Publications

How Trump speaks like a mob boss

Author(s): 
Henry Farrell
Publication Date: 
February 28, 2019
Publication Type: 
Other Writing

In Michael Cohen’s testimony Wednesday, he said President Trump “doesn’t give orders. He speaks in code. And I understand that code.” James Gagliano, a former member of the FBI’s organized crime squad, has said on Twitter that he couldn’t “begin to number” the amount of cooperating witnesses who described the orders that they got from mob bosses using similar language. This way of operating descends from the Mafia, which has its roots in Sicily. Read more about How Trump speaks like a mob boss

Your Speech, Their Rules: Meet the People Who Guard the Internet

Author(s): 
Alex Feerst
Publication Date: 
February 27, 2019
Publication Type: 
Other Writing

When Facebook started 15 years ago, it didn’t set out to adjudicate the speech rights of 2.2 billion people. Twitter never asked to decide which of the 500 million tweets posted each day are jokes and which are hate speech. YouTube’s early mission wasn’t to determine if a video shot on someone’s phone is harmless speculation, dangerous conspiracy theory, or information warfare by a foreign government. Content platforms set out to get rid of expression’s gatekeepers, not become them. Read more about Your Speech, Their Rules: Meet the People Who Guard the Internet

Trump may be about to call Europe’s bluff on Iran. Europe isn’t bluffing.

Author(s): 
Henry Farrell
Publication Date: 
February 25, 2019
Publication Type: 
Other Writing

Last Friday, the editorial board of Bloomberg Opinion condemned Europe’s new INSTEX arrangement, a so-called Special Purpose Vehicle set up to allow European companies to engage in humanitarian trade with Iran, despite the renewal of U.S. sanctions against the Islamic Republic. This arrangement — which was set up by Germany, France and the United Kingdom — has made the United States very unhappy. Read more about Trump may be about to call Europe’s bluff on Iran. Europe isn’t bluffing.

FBI's human rights investigators critical to prosecuting 'atrocity crimes'

Author(s): 
Beth Van Schaack
Publication Date: 
February 22, 2019
Publication Type: 
Other Writing

For over seven decades, the United States has stood as the cornerstone of a rules-based global system that arose from the ashes of World War II, organizing and leading a united group of nations as they held major violators to account at international tribunals convened in Nuremberg and Tokyo. Read more about FBI's human rights investigators critical to prosecuting 'atrocity crimes'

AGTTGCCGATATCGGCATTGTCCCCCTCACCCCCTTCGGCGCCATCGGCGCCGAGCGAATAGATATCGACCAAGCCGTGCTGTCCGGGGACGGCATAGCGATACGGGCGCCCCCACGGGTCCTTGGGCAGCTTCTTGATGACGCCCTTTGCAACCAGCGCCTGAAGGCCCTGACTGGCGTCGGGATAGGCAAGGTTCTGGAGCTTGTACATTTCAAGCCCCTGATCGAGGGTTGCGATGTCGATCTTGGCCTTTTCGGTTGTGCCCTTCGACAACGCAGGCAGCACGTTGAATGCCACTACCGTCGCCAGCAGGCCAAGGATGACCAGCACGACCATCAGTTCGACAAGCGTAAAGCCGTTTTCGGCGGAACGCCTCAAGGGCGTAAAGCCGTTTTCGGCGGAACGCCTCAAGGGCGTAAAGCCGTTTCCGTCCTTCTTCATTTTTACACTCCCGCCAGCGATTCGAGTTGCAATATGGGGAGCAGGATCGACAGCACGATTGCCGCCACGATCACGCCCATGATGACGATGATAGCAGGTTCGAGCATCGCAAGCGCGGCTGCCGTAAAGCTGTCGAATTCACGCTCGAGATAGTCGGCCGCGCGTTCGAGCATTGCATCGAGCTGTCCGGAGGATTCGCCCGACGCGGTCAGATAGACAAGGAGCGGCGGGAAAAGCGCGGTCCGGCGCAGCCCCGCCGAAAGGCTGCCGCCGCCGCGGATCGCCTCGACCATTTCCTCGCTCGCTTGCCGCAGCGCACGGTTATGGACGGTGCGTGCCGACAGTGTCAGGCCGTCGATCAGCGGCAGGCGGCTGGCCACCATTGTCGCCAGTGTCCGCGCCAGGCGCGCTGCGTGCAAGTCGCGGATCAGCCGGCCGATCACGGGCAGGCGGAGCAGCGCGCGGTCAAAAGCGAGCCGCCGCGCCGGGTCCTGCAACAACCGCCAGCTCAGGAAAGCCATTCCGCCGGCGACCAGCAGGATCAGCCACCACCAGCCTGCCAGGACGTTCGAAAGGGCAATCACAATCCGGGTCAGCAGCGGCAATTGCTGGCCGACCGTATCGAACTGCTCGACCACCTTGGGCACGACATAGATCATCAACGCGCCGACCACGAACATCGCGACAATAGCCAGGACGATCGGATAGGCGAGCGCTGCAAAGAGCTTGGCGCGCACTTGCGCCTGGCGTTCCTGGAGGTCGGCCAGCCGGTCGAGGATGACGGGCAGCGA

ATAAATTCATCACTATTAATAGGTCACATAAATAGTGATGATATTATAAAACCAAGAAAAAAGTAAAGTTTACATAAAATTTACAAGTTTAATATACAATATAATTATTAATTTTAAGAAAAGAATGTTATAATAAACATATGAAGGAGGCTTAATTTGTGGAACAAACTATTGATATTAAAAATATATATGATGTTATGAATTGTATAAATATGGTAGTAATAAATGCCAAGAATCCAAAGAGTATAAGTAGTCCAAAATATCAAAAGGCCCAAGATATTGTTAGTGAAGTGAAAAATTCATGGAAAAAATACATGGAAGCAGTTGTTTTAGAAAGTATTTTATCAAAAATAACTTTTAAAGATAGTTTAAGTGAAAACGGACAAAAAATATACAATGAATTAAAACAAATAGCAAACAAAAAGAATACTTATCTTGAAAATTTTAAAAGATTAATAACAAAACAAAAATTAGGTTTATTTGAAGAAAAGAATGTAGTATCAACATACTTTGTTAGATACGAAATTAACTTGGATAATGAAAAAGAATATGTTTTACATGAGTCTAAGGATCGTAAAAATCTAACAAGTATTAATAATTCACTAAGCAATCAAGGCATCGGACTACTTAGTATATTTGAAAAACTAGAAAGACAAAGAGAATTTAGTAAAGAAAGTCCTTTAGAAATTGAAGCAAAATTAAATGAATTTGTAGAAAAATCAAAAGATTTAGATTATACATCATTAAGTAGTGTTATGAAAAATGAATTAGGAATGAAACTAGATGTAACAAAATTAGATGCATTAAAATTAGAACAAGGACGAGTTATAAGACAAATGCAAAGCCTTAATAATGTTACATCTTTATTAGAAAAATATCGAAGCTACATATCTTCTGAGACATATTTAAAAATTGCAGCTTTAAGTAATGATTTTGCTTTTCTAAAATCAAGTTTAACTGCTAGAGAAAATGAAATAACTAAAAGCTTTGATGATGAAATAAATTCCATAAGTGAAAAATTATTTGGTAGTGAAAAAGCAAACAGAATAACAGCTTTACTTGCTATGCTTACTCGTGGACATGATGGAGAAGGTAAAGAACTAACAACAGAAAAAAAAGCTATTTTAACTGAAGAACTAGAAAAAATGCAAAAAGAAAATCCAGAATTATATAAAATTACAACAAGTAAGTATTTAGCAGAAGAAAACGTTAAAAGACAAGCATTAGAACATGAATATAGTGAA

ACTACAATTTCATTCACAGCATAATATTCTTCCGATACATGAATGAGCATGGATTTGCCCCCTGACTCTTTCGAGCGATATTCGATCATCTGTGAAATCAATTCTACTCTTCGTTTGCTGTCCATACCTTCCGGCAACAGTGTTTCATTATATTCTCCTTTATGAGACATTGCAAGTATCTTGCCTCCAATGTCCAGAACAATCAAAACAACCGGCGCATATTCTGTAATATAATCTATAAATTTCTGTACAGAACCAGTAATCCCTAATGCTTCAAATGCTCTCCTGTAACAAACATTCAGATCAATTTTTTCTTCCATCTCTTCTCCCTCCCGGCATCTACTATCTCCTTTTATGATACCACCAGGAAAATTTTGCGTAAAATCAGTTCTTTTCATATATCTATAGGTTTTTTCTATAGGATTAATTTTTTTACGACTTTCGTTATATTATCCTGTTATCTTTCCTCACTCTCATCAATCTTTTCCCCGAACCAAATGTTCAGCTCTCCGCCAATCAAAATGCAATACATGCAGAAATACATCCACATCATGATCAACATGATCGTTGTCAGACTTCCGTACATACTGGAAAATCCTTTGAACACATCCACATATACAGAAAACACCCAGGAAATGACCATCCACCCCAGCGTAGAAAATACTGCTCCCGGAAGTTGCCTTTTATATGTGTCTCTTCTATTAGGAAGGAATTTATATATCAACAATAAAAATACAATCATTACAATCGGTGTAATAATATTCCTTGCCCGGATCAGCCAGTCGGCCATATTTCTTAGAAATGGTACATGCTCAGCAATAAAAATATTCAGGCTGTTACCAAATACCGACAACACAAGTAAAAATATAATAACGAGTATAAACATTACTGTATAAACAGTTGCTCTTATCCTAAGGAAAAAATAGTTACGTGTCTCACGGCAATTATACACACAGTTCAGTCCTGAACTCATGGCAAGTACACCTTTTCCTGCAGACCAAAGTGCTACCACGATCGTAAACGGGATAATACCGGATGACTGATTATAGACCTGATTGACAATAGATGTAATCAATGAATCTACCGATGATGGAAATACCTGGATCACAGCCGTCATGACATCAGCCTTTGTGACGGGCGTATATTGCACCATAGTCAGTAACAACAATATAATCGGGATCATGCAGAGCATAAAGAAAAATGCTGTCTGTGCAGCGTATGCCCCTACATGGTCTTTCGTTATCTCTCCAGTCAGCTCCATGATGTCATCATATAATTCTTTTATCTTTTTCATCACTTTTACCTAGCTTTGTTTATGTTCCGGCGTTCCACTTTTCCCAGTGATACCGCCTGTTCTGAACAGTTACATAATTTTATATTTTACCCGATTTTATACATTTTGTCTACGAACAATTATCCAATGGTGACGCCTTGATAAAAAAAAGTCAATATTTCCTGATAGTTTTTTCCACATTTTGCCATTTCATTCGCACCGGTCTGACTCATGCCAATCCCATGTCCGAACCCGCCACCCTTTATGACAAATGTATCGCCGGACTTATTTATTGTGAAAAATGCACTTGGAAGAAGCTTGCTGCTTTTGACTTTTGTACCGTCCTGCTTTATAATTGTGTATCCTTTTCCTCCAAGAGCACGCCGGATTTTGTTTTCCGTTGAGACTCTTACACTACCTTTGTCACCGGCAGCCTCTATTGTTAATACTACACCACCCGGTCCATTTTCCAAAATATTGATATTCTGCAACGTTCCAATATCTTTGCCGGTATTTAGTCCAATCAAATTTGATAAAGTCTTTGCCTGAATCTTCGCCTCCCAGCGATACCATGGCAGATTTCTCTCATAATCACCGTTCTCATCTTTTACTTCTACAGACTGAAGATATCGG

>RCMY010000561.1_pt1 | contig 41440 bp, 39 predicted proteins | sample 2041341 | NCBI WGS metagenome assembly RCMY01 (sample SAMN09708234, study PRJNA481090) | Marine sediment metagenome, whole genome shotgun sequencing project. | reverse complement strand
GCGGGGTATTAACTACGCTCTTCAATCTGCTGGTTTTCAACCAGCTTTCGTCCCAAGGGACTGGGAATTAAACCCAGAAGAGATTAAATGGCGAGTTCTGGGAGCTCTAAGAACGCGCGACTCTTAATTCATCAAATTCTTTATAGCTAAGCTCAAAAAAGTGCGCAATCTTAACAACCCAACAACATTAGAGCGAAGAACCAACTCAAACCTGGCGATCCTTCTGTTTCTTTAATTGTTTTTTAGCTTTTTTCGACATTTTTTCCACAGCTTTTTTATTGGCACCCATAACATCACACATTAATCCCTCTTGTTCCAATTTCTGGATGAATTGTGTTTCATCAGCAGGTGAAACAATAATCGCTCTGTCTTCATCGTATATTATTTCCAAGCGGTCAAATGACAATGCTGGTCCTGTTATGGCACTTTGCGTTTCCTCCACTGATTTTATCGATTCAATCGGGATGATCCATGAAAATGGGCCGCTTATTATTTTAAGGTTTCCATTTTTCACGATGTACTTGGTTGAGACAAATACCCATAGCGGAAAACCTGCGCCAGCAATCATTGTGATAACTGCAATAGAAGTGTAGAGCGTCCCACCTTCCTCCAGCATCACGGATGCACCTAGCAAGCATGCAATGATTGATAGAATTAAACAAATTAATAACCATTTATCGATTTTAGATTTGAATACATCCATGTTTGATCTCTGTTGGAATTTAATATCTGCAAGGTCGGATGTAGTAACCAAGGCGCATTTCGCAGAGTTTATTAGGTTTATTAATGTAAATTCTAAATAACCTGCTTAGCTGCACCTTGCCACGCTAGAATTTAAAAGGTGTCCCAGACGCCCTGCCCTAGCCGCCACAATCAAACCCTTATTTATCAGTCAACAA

How far should organizations be able to go to defend against cyberattacks?

Author(s): 
Scott Shackelford
Publication Date: 
February 15, 2019
Publication Type: 
Other Writing

The deluge of cyberattacks sweeping across the world has governments and companies thinking about new ways to protect their digital systems, and the corporate and state secrets stored within. For a long time, cybersecurity experts have erected firewalls to keep out unwanted traffic and set up decoy targets on their networks to distract hackers who do get in. Read more about How far should organizations be able to go to defend against cyberattacks?

EXCLUSIVE: FBI’s War Crimes Unit on the Chopping Block

Author(s): 
Beth Van Schaack
Publication Date: 
February 10, 2019
Publication Type: 
Other Writing

[UPDATED] A special unit within the Federal Bureau of Investigation that handles war crimes may be shut down imminently, according to officials familiar with the administration’s decision-making process. The FBI’s International Human Rights Unit takes the lead on investigating individuals within the United States who have been accused of committing international crimes, including war crimes, torture, genocide, female genital mutilation, and the recruitment of child soldiers. Read more about EXCLUSIVE: FBI’s War Crimes Unit on the Chopping Block

People used to joke about ‘Democrats in disarray.’ They’re not joking now.

Author(s): 
Henry Farrell
Publication Date: 
January 30, 2019
Publication Type: 
Other Writing

The comedian Will Rogers famously joked: “I am not a member of any organized political party. I am a Democrat.” Until relatively recently, neither Republicans nor Democrats were particularly organized. Instead, they were loose coalitions of politicians with very different ideologies. Sam Rosenfeld is an assistant professor at Colgate University. Read more about People used to joke about ‘Democrats in disarray.’ They’re not joking now.

Who Do You Sue? State and Platform Hybrid Power Over Online Speech

Author(s): 
Daphne Keller
Publication Date: 
January 29, 2019
Publication Type: 
Other Writing

This essay closely examines the effect on free-expression rights when platforms such as Facebook or YouTube silence their users’ speech. The first part describes the often messy blend of government and private power behind many content removals, and discusses how the combination undermines users’ rights to challenge state action. The second part explores the legal minefield for users—or potentially, legislators—claiming a right to speak on major platforms. Read more about Who Do You Sue? State and Platform Hybrid Power Over Online Speech

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